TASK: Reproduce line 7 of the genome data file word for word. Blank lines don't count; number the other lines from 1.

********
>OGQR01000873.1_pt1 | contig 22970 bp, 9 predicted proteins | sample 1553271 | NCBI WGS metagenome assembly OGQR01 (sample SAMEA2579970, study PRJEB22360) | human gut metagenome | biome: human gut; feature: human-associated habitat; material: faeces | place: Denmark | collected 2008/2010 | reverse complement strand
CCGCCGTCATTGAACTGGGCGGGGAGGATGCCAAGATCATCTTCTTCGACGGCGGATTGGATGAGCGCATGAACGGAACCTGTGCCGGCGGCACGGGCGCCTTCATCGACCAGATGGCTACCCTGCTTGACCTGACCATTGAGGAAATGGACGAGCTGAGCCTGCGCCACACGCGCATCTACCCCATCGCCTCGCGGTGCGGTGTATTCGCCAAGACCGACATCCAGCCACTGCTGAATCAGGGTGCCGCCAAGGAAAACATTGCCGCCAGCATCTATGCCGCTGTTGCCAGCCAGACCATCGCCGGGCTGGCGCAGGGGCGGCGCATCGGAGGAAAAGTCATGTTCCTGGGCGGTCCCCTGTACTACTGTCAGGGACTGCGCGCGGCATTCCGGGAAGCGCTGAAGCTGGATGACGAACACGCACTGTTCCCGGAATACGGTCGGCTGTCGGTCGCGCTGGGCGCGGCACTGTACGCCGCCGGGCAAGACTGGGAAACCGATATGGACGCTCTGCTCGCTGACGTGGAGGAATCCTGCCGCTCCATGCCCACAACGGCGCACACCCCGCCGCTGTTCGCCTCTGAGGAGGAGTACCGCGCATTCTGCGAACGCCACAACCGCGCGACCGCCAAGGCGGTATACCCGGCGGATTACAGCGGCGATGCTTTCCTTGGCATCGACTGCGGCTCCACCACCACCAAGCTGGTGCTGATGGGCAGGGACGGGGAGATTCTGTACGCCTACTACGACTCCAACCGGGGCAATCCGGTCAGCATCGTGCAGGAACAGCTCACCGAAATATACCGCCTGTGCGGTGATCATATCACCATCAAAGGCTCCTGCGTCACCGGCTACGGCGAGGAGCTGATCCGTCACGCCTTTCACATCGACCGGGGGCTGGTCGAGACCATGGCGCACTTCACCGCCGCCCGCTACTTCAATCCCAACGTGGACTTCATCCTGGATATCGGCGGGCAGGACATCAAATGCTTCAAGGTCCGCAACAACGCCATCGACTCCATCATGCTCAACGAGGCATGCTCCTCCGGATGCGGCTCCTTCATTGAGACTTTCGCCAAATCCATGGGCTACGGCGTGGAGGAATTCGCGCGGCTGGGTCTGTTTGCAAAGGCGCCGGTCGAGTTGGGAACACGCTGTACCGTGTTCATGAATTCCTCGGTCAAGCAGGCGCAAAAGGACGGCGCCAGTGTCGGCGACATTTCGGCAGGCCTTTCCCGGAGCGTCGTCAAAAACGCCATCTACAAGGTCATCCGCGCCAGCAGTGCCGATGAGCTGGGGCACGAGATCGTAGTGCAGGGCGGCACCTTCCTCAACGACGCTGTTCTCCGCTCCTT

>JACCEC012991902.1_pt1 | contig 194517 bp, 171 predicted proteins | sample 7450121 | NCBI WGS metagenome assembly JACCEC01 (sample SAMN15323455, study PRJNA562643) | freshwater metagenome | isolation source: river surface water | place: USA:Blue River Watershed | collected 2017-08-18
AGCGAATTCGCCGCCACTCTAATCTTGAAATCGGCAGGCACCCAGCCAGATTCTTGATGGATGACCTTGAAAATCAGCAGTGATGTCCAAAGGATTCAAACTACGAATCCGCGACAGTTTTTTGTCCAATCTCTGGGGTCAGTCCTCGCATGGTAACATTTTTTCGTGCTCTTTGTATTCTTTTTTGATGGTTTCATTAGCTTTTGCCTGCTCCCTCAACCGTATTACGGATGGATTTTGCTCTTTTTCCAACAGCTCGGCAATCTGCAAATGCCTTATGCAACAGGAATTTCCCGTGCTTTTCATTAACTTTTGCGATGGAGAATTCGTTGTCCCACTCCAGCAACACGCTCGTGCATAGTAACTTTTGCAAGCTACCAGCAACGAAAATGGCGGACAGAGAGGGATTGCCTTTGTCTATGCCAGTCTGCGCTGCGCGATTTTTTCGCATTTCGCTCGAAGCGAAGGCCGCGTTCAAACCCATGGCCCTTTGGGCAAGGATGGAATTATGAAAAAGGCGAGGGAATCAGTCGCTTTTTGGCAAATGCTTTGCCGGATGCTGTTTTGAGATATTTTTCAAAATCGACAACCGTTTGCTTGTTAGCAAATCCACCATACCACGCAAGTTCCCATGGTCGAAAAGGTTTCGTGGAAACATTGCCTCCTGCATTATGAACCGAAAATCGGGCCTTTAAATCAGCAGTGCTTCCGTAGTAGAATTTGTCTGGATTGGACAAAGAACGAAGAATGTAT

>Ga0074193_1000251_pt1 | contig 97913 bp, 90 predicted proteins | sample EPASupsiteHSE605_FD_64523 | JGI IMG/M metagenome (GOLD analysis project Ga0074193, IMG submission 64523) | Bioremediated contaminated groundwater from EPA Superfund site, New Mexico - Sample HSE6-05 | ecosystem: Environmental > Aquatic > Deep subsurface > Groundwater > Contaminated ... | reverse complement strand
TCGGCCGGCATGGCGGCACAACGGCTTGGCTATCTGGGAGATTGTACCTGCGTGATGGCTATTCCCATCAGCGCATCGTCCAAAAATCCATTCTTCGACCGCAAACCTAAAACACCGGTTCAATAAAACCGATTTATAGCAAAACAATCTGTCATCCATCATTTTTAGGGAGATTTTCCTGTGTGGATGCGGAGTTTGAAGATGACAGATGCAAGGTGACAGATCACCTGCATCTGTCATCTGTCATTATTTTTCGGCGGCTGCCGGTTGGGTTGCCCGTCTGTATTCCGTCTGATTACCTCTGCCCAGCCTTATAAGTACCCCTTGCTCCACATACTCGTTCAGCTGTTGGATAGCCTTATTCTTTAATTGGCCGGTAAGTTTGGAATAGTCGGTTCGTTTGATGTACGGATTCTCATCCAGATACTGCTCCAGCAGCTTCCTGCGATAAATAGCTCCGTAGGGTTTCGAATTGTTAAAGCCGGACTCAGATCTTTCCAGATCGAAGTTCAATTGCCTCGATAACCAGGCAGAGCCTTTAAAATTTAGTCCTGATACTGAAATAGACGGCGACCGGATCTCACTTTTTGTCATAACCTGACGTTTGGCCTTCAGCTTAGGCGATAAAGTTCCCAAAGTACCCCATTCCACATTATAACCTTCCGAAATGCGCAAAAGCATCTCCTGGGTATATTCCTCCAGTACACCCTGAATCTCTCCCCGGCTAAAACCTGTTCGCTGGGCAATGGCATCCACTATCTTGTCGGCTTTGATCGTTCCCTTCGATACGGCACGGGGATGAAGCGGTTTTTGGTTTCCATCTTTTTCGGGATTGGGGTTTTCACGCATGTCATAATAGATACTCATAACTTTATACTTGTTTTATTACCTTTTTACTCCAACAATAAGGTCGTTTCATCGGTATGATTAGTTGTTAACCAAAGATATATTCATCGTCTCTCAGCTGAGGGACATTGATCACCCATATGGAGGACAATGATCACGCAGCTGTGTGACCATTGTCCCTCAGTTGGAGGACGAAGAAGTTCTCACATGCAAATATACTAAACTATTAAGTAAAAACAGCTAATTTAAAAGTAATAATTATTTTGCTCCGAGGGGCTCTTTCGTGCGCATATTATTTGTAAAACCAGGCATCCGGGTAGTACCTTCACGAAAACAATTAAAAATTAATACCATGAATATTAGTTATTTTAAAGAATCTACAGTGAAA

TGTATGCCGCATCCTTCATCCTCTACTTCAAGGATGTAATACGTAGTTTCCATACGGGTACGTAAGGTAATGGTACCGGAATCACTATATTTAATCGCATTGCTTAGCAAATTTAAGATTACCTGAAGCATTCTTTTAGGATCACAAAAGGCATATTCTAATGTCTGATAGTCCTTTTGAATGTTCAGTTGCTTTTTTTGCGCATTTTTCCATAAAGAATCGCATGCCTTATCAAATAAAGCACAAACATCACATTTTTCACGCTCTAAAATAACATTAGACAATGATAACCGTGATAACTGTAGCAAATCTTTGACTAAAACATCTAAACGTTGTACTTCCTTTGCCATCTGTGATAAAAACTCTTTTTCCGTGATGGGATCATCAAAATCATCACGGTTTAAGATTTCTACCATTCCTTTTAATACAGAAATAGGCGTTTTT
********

TGTATGCCGCATCCTTCATCCTCTACTTCAAGGATGTAATACGTAGTTTCCATACGGGTACGTAAGGTAATGGTACCGGAATCACTATATTTAATCGCATTGCTTAGCAAATTTAAGATTACCTGAAGCATTCTTTTAGGATCACAAAAGGCATATTCTAATGTCTGATAGTCCTTTTGAATGTTCAGTTGCTTTTTTTGCGCATTTTTCCATAAAGAATCGCATGCCTTATCAAATAAAGCACAAACATCACATTTTTCACGCTCTAAAATAACATTAGACAATGATAACCGTGATAACTGTAGCAAATCTTTGACTAAAACATCTAAACGTTGTACTTCCTTTGCCATCTGTGATAAAAACTCTTTTTCCGTGATGGGATCATCAAAATCATCACGGTTTAAGATTTCTACCATTCCTTTTAATACAGAAATAGGCGTTTTT